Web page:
ECP coach John talks about how he has learned about learning from his learners. This week’s Weekly English Practice contains his 10 Top Tips!
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Coach John reflects on good language learning habits
Before you read the complete article, look at this vocabulary and find it in the text:
picked up: to learn a new skill or start a habit without intending to.
swap: to exchange or change something.
shapes: the external form and appearance of someone or something.
sort out: to tidy or organise things by separating them into categories.
amuses: to cause someone to find something entertaining or funny.
brush up: to revise something you have previously learned.
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Over many years trying to help people improve their English I have picked up a few tips from good learners which seem to work. Here are my top 10.
1. Meet regularly to talk in English. If you are preparing for an oral exam/interview, ask one friend to practise the interview with you and another to listen and give you constructive feedback on your performance. Then swap roles. Keep your conversations on topics you are familiar with. If you don’t know what to say, change the subject or keep quiet until you feel you can contribute easily again.
2. Take a card and speak about the topic for two minutes. Record yourself and then listen, checking for things you could improve. Next time you take the same card, can you speak more confidently?
3. Watch how a native English speaker uses their mouth when they speak. Note what shapes they make and try to copy them. Listen out for characteristic ‘English’ sounds and copy them too. What noises do they make when they are thinking? How do they take turns to speak? What happens to their voices when they get angry or embarrassed? Do they only smile in certain situations or with certain people? All these things are just as important as the words they use.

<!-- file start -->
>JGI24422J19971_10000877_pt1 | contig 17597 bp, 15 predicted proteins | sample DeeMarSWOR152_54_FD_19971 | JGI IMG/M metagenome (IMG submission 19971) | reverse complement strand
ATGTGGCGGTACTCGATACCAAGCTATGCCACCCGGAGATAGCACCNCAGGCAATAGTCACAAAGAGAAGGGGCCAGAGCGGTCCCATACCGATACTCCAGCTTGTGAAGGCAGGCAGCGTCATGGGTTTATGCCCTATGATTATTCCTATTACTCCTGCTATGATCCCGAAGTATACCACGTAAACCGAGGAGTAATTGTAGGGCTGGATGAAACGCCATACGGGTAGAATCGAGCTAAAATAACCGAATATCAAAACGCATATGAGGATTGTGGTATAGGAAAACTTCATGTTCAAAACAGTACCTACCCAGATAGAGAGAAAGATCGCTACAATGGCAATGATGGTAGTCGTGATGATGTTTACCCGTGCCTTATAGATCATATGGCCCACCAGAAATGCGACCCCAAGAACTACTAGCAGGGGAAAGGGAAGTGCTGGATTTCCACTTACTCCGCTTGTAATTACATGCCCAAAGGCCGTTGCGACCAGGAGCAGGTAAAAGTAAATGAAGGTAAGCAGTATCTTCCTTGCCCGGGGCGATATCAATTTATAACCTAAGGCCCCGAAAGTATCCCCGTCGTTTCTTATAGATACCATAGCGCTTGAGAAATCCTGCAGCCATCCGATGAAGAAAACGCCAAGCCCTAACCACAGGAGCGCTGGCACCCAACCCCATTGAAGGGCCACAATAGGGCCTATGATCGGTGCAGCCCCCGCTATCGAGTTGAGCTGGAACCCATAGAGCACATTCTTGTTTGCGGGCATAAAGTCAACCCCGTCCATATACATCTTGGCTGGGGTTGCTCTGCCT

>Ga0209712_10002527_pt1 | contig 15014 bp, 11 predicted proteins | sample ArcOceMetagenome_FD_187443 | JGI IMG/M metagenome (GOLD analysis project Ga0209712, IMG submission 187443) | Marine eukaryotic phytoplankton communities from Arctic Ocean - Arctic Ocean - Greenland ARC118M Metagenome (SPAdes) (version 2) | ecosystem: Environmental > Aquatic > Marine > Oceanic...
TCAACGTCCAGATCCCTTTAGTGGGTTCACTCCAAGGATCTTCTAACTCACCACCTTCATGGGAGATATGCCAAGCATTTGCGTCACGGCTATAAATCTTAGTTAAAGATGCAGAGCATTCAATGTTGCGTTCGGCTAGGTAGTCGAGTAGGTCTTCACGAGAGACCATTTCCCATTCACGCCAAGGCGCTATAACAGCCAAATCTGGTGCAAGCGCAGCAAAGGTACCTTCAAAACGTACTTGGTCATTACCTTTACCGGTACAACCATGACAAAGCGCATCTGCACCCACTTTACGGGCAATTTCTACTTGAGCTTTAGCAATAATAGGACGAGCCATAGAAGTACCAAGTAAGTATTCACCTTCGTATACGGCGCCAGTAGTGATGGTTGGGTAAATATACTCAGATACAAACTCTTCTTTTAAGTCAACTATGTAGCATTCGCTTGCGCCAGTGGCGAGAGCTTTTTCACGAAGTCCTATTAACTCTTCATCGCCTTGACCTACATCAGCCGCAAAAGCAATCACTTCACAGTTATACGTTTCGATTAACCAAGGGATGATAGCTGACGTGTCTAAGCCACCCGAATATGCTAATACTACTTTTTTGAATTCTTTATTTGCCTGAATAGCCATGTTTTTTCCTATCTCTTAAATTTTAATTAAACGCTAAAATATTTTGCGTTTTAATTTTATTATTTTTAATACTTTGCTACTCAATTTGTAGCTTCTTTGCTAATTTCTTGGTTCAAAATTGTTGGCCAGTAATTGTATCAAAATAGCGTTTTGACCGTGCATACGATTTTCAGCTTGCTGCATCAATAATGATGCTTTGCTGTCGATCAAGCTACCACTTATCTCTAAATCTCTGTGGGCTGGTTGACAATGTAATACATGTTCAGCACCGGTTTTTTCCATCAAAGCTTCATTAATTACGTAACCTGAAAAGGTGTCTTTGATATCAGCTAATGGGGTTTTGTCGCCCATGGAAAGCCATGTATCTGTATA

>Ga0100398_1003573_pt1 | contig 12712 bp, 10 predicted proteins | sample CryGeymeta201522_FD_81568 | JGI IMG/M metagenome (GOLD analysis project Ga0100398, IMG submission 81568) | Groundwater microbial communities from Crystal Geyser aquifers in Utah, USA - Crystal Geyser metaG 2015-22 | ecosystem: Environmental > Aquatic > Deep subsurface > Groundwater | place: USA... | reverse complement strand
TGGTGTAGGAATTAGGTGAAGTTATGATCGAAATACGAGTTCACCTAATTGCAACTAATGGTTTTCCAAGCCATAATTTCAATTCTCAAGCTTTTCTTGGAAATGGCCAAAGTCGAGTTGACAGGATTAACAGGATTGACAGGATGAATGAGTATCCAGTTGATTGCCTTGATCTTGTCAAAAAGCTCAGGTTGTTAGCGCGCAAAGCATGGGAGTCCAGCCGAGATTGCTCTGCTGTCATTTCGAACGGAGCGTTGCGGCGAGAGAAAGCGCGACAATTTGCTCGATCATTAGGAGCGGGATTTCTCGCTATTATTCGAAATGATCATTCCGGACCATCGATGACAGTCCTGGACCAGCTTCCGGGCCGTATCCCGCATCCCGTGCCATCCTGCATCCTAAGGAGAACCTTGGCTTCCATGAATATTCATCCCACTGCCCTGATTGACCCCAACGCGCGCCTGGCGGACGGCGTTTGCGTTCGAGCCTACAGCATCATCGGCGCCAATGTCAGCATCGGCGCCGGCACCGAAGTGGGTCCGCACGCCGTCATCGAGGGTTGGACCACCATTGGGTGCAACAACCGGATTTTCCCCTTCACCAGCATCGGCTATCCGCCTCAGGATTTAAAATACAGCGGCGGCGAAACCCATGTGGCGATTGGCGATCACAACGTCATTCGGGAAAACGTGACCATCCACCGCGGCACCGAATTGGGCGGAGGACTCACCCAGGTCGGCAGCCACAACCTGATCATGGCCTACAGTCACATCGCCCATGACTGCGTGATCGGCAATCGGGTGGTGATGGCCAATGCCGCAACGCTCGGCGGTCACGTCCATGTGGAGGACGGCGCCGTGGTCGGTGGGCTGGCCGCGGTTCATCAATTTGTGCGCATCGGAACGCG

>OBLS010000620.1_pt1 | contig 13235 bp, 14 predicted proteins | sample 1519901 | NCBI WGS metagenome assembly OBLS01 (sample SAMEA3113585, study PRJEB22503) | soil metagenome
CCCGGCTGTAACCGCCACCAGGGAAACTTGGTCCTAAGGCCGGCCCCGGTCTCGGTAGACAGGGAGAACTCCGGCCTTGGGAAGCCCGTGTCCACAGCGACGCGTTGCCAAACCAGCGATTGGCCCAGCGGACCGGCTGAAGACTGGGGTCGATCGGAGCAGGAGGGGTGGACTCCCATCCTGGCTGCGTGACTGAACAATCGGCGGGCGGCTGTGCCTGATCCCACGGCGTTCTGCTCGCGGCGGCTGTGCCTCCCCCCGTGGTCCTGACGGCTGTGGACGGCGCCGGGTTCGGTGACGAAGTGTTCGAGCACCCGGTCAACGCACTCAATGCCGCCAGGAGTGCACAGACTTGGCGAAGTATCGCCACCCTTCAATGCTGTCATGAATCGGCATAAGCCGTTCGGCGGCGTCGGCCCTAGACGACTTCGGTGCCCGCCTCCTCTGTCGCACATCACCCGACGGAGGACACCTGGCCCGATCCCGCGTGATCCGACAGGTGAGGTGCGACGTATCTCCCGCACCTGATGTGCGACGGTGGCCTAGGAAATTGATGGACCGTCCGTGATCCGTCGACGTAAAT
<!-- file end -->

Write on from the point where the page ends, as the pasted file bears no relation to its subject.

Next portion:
4. Use a notebook to organise your vocabulary. Decide how you want to sort out the words: Parts of speech (put all the adjectives together) Topic area (food, crime) Function of the language (making suggestions, complaining)
5. Include vocabulary that interests or amuses you. Write down phrases you hear on television or read and note the context they were in.
6. Reading and listening to natural English will expose you to a lot of new grammar in a natural context.
7. Try and work out rules for yourself before checking in a reference book. If you try to work things out for yourself first, this will help you remember them better. It is also good practice as you won’t have a reference book with you all the time, so you’ll often have to guess the meaning of unknown words.
8. Don’t just learn the translation. Practise using the grammar and vocabulary you learn in the right context in written and spoken sentences. There are many words in English that go together. Try to learn words together with their partners and not words on their own, e.g. phrases ‘brush up your English’, adjectives or verbs with prepositions ‘interested in’, ‘listen to’, and verb and noun collocations such as ‘do your homework’.
9. Think about the process of reading. When you skim read, you just get a general idea about the content. If you are looking for something particular, like the name of your team on the sports pages, you scan the text for more detail.
10. Reading one article every day is better than reading a whole paper only once a fortnight. Ask your teacher to recommend suitable materials.
Written by ECP coach John Andrew Hird
Let’s chat about that!
Write your opinions in an email and send them to your ECP coach!
- Do you already do any of these tips? Which ones?
- Is attending English classes enough?
- Which tips could you incorporate into your learning journey?
- Have you got any tips you could share?
- What’s your ‘Language Learning’ philosophy?